The configuration of spaces to accommodate a greater range of model options, travelling at different speeds is of key importance. Some of the denser destinations may struggle without apportioning car-free space. We therefore recommend that, in terms of future study, case studies of both good and poor practice are necessary. There is a need to examine planning policies more widely at destinations to understand how the tourist dimension plays a part in these evolving transportation systems. In addition, with a greater focus on shared active mobilities, tourism study can understand more about destination planning and development.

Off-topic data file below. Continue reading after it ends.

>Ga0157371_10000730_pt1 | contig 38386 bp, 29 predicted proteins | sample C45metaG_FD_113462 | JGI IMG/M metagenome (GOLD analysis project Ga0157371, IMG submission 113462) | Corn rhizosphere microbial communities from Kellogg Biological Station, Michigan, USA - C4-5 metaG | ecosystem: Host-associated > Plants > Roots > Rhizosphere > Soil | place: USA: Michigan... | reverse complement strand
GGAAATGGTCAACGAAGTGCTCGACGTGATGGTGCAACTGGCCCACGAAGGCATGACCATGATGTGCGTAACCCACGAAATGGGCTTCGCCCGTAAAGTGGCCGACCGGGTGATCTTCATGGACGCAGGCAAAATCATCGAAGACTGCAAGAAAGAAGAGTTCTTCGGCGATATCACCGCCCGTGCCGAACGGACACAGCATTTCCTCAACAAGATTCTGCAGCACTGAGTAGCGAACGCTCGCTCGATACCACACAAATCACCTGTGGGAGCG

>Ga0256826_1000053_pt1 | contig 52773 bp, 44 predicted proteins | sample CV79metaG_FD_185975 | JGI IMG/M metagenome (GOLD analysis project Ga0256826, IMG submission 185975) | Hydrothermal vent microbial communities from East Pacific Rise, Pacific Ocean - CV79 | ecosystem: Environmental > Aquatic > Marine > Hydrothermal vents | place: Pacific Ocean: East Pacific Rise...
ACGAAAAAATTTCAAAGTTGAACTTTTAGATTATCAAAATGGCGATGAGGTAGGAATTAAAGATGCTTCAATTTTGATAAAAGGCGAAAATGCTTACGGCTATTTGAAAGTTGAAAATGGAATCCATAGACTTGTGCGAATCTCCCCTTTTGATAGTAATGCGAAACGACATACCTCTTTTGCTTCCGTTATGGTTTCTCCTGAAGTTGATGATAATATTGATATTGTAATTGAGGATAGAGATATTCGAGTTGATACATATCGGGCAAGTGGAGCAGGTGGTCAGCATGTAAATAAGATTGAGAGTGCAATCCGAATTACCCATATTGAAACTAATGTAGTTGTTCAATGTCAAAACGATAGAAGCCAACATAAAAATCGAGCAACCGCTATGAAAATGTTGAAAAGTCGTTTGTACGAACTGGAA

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About the authors
Nick Davies is based at the School of the Built Environment, University of Salford, Manchester, UK.
Luke Blazejewski is based at the University of Salford, Manchester, UK.
Graeme Sherriff is based at the University of Salford, Manchester, UK.